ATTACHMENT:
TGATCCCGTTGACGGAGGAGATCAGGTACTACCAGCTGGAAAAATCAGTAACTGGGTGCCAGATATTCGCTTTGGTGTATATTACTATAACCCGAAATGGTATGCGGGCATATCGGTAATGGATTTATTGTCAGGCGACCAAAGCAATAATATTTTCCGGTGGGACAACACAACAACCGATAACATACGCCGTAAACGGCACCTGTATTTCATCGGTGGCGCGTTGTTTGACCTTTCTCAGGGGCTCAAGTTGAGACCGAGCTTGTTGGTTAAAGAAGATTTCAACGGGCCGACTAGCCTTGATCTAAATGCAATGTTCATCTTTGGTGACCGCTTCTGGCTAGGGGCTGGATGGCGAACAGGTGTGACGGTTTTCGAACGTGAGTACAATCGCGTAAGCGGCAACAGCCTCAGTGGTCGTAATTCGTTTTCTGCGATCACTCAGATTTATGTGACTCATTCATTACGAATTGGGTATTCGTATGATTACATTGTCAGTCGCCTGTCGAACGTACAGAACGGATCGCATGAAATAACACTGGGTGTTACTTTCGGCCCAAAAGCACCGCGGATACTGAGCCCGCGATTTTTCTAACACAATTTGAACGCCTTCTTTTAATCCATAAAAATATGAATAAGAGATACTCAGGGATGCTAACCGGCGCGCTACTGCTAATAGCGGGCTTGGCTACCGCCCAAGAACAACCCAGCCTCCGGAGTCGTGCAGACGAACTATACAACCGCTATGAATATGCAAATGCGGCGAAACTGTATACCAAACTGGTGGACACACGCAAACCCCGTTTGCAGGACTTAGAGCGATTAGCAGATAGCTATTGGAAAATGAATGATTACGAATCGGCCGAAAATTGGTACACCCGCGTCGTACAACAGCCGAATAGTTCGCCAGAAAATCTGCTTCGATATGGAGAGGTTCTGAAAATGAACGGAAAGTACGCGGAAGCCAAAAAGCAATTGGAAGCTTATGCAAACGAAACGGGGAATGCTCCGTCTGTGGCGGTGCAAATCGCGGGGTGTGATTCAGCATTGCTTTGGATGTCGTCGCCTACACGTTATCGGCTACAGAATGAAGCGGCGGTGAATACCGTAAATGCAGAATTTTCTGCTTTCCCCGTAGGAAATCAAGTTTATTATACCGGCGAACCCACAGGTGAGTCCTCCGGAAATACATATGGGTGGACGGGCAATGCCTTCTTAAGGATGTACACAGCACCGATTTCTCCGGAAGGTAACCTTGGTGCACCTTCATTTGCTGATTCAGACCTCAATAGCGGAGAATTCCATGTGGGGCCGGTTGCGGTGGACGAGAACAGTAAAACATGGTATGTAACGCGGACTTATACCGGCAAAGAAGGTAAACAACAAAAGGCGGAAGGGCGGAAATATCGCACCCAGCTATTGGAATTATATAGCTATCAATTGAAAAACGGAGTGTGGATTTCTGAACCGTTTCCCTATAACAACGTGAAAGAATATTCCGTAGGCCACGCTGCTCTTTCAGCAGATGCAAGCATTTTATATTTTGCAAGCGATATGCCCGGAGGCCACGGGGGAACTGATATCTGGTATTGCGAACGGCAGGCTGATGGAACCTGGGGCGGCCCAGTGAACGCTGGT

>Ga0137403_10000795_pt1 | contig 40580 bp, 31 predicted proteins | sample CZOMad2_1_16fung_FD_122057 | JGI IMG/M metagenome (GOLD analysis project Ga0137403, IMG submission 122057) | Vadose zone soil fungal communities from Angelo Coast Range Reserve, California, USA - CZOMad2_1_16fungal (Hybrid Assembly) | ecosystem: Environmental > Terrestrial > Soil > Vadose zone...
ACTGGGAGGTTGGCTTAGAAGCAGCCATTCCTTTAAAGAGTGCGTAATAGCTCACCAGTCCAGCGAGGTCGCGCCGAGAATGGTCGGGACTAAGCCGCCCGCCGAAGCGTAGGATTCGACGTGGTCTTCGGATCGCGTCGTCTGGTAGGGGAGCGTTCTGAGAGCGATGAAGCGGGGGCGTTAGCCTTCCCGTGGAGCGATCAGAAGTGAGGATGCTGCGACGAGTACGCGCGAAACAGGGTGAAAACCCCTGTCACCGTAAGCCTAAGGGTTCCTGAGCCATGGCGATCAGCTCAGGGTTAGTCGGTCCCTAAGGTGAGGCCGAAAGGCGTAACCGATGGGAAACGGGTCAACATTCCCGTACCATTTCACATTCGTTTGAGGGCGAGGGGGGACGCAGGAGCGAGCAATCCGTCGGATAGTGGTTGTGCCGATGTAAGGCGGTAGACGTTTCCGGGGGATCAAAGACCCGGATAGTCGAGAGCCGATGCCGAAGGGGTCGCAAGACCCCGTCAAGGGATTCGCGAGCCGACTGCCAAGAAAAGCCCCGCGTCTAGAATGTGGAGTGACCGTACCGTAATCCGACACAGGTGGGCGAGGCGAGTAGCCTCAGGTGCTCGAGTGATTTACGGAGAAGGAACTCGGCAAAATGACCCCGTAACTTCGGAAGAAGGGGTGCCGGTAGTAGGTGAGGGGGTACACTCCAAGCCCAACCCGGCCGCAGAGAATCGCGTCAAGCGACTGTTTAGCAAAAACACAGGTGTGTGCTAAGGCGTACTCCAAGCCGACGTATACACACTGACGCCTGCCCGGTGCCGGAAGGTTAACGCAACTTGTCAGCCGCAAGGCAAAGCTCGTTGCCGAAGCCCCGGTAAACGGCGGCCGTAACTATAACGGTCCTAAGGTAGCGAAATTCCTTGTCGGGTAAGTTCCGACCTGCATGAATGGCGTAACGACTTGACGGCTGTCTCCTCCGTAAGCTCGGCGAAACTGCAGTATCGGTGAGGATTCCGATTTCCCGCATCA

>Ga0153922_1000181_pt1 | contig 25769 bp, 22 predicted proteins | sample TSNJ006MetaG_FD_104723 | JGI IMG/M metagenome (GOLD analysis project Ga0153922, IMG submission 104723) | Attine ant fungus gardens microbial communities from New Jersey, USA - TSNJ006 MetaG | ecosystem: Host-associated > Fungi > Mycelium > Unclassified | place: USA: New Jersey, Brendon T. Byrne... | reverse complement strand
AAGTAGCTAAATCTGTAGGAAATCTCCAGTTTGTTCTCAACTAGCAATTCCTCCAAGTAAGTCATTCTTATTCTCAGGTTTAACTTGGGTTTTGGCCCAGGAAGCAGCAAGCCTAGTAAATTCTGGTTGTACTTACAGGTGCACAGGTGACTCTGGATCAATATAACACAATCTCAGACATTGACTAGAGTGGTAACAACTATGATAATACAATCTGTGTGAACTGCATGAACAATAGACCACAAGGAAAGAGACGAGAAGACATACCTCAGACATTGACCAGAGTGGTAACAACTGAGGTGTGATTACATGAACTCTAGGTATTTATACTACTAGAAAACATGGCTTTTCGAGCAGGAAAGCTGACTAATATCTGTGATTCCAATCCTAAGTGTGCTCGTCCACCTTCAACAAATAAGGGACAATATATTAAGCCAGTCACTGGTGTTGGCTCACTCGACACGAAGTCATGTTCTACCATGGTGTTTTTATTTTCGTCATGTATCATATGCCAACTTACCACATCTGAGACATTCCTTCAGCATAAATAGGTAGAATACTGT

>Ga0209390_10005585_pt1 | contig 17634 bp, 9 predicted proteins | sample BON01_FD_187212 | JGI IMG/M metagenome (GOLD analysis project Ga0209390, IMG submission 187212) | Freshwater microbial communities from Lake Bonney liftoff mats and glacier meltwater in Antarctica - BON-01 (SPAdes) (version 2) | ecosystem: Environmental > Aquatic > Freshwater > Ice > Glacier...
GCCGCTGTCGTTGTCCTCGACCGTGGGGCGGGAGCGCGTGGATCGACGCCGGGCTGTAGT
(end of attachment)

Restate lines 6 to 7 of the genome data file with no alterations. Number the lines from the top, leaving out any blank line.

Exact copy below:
>Ga0209390_10005585_pt1 | contig 17634 bp, 9 predicted proteins | sample BON01_FD_187212 | JGI IMG/M metagenome (GOLD analysis project Ga0209390, IMG submission 187212) | Freshwater microbial communities from Lake Bonney liftoff mats and glacier meltwater in Antarctica - BON-01 (SPAdes) (version 2) | ecosystem: Environmental > Aquatic > Freshwater > Ice > Glacier...
GCCGCTGTCGTTGTCCTCGACCGTGGGGCGGGAGCGCGTGGATCGACGCCGGGCTGTAGT